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Tesla Just Hung a Bullseye on the Next Metal Bull Market [No – It’s Not Lithium]

By Matt Badiali September 2, 2020 Facebook Logo Twitter Logo Email Logo LinkedIn Logo

Demand for exotic “rare earth” metals is a recent phenomenon.

Unlike gold or silver, whose uses date back millennia, demand for little-known metals like neodymium are recent. However, the limited supply and surging demand create a booming market.

While metal prices collapsed in early 2020, they’re now roaring back. And that gives us a fantastic opportunity.

But first, a little history.

We can trace the explosion in rare earth use to giant carmaker Toyota and its secretive G21 group.

“Eiji Toyoda, honorary chairman at the time, urged us to start thinking about a new vision for cars, one for the medium and long term that would prepare us for the 21st century.”

Satoshi Ogiso, currently the director of Toyota Auto Body Company, is the only person to work on the Toyota Prius from planning stages through today. He credits Eiji for direction back in 1993.

Together, they created the G21 program. That was shorthand for Global 21st century.

The G21 team focused on making a car that used less resources and had a lower environmental impact. Little did they know just how huge an impact it would have.

The car drew from work by General Motors and Sumitomo Special Metals done in the 1980s. That team developed a small, powerful neodymium magnet.

The G21 team, tasked with creating a commercially viable “hybrid” electric/gas powertrain, advanced that magnet technology.

Finally, in 1997, the G21 engineers at Toyota unveiled the first-generation Prius.

Neodymium-Iron-Boron magnets were key to its innovative technology. These magnets are called “rare-earth” magnets due to the odd metals in them.

The Prius was the first car to use these magnets to dramatically improve performance in its cars. And its new traction motor soon became the industry standard.

In fact, by 2018, 93% of all electric vehicles used rare-earth magnets.

Now, neodymium magnets are in every cell phone (they drive the voice coil and the autofocus mechanism). They’re also in hard drives, audio equipment, specialized pumps, open MRI machines, anti-lock brakes, and more.

But it’s the electric vehicle (EV) industry that fully embraced the new technology.

In a typical EV, electric motors and solenoids (electromagnets) are everywhere. They control the windows, windshield wipers, door systems, and drive motors.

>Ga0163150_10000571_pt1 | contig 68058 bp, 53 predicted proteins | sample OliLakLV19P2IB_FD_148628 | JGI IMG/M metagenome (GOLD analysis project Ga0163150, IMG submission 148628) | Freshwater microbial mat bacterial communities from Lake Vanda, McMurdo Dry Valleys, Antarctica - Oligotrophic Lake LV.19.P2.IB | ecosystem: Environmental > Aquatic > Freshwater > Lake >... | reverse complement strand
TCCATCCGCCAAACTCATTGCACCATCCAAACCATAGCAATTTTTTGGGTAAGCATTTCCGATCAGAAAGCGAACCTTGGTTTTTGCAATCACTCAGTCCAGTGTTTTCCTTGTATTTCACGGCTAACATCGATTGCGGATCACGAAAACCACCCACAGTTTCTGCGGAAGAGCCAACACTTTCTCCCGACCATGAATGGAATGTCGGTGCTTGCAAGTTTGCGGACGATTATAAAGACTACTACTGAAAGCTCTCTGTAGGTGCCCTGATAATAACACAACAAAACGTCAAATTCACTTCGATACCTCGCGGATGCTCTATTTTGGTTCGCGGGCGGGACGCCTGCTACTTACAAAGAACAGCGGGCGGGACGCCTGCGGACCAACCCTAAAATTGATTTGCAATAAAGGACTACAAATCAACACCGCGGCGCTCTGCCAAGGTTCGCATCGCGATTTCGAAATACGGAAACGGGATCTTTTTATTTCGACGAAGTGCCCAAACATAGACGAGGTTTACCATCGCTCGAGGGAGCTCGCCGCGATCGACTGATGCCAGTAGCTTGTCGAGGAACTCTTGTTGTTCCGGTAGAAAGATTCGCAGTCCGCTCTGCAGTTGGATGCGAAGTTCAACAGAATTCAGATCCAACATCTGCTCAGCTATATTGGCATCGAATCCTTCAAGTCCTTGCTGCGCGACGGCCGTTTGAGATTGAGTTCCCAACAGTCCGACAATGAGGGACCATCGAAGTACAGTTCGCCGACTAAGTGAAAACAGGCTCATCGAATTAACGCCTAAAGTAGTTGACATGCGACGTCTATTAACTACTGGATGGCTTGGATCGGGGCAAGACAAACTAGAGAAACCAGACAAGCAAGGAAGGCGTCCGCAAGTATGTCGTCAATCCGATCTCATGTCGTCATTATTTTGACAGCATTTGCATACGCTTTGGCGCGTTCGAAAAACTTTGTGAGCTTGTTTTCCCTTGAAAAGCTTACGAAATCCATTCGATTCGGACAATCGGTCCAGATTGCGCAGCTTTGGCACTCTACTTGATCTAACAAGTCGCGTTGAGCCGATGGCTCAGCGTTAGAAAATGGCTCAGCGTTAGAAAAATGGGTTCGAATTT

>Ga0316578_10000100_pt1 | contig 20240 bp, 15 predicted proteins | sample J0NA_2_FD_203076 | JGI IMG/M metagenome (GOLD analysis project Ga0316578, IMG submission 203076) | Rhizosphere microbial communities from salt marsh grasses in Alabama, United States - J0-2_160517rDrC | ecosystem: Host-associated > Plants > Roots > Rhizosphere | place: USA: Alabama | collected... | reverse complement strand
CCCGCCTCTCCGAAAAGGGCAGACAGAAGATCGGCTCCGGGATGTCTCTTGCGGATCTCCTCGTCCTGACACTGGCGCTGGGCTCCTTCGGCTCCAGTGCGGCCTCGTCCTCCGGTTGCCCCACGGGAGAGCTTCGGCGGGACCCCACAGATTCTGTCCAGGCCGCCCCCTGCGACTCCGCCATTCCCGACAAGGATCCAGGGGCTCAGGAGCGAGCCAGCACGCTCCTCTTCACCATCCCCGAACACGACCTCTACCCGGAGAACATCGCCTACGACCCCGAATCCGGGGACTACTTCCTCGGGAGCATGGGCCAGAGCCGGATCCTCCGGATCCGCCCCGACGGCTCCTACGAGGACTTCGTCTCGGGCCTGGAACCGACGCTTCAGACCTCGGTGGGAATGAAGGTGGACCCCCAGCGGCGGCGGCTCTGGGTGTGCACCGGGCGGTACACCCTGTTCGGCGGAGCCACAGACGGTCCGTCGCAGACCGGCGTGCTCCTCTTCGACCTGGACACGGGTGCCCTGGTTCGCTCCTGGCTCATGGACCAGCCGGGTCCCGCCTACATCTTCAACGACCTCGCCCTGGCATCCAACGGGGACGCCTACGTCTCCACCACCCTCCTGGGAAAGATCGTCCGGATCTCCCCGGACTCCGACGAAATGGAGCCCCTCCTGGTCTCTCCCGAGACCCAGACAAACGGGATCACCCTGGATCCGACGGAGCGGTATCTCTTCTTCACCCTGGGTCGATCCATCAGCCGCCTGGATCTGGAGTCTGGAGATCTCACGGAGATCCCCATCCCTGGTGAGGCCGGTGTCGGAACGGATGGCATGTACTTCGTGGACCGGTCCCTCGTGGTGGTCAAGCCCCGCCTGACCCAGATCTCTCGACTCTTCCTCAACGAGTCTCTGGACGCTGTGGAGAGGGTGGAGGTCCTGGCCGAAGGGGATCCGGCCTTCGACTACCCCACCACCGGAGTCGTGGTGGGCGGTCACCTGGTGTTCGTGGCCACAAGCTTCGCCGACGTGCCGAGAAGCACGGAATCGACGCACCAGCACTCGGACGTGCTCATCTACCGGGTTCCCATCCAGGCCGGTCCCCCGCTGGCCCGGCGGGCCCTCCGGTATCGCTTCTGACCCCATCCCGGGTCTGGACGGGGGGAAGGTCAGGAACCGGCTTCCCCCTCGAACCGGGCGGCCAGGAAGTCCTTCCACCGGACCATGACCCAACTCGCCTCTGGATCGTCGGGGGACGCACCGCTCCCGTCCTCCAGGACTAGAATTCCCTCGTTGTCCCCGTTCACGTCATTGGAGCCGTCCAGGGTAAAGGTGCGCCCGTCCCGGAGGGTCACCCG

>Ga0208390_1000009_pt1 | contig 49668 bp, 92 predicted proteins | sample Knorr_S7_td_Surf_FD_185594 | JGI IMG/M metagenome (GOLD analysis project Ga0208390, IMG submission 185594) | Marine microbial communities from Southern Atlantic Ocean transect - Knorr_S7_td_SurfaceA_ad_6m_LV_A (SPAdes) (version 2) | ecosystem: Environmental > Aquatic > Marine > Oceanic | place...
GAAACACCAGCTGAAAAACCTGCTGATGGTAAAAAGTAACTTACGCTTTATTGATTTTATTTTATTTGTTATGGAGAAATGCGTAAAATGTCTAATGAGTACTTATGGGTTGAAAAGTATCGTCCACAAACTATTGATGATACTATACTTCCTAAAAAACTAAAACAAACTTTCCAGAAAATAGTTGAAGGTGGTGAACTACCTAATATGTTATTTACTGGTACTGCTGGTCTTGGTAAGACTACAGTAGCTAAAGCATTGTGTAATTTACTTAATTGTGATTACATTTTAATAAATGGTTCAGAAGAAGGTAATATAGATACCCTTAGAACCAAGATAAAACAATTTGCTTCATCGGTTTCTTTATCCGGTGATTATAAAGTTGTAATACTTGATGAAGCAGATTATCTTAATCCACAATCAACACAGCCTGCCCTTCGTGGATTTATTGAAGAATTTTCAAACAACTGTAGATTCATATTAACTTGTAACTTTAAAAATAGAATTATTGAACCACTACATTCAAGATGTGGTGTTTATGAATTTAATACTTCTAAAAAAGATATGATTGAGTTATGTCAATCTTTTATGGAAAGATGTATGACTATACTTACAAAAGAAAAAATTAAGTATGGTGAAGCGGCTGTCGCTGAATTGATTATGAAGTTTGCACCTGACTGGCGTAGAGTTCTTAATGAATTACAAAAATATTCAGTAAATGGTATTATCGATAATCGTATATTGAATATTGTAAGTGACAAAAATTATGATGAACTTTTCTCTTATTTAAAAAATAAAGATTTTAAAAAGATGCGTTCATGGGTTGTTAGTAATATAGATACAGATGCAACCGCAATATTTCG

But when Tesla announced adoption of these magnets in 2018 for its Model 3 Long Range, it kicked demand for neodymium into high gear…

How to Profit From Neodymium’s Projected Price Hike

As a geologist, trust me when I say that neodymium is a difficult metal to find. We don’t just stumble across a deposit on a mountainside and shout: “Eureka!”

Instead, most neodymium comes from weird conglomerates. For example, one of the largest neodymium mines in the world was the Mountain Pass mine in California.

Hosted in 1.4-billion-year-old rocks, it held a high concentration of rare-earth metals in a mineral called bastnaesite (even I had to look that one up).

The mine’s owner, Molycorp, had a spectacular run and then collapse from 2008 to 2015, when it filed for bankruptcy.

Today, the mine still produces metal, but much less than in the past.

China produced 78% of the world’s supply of rare-earth metals in 2018. Estonia, France, and Japan produced 6%, 4%, and 4%, respectively. The rest of the world, including the U.S., produced the last 8%.

That’s a problem.

Supply is now critical because demand is on the rise. The last time demand spiked in 2011, it caused a massive run on the metal and sent its price soaring.

According to the data site Statista, the price of neodymium spiked from $15,427 per metric ton in 2009 to over $250,000 per ton by 2011. While it came back down to settle around $44,000 per metric ton today, it’s forecasted to double by 2025.

The best way to play that trend is through the VanEck Vectors Rare Earth/Strategic Metals ETF (NYSE: REMX).

You can see its chart below:

REMX holds a basket of 21 companies that produce and process exotic metals like cobalt, neodymium, and other exotic metals critical to our new electric economy.

The recent pullback gives us a perfect opportunity to get in for what could be a four- or five-year bull market.


Matt Badiali

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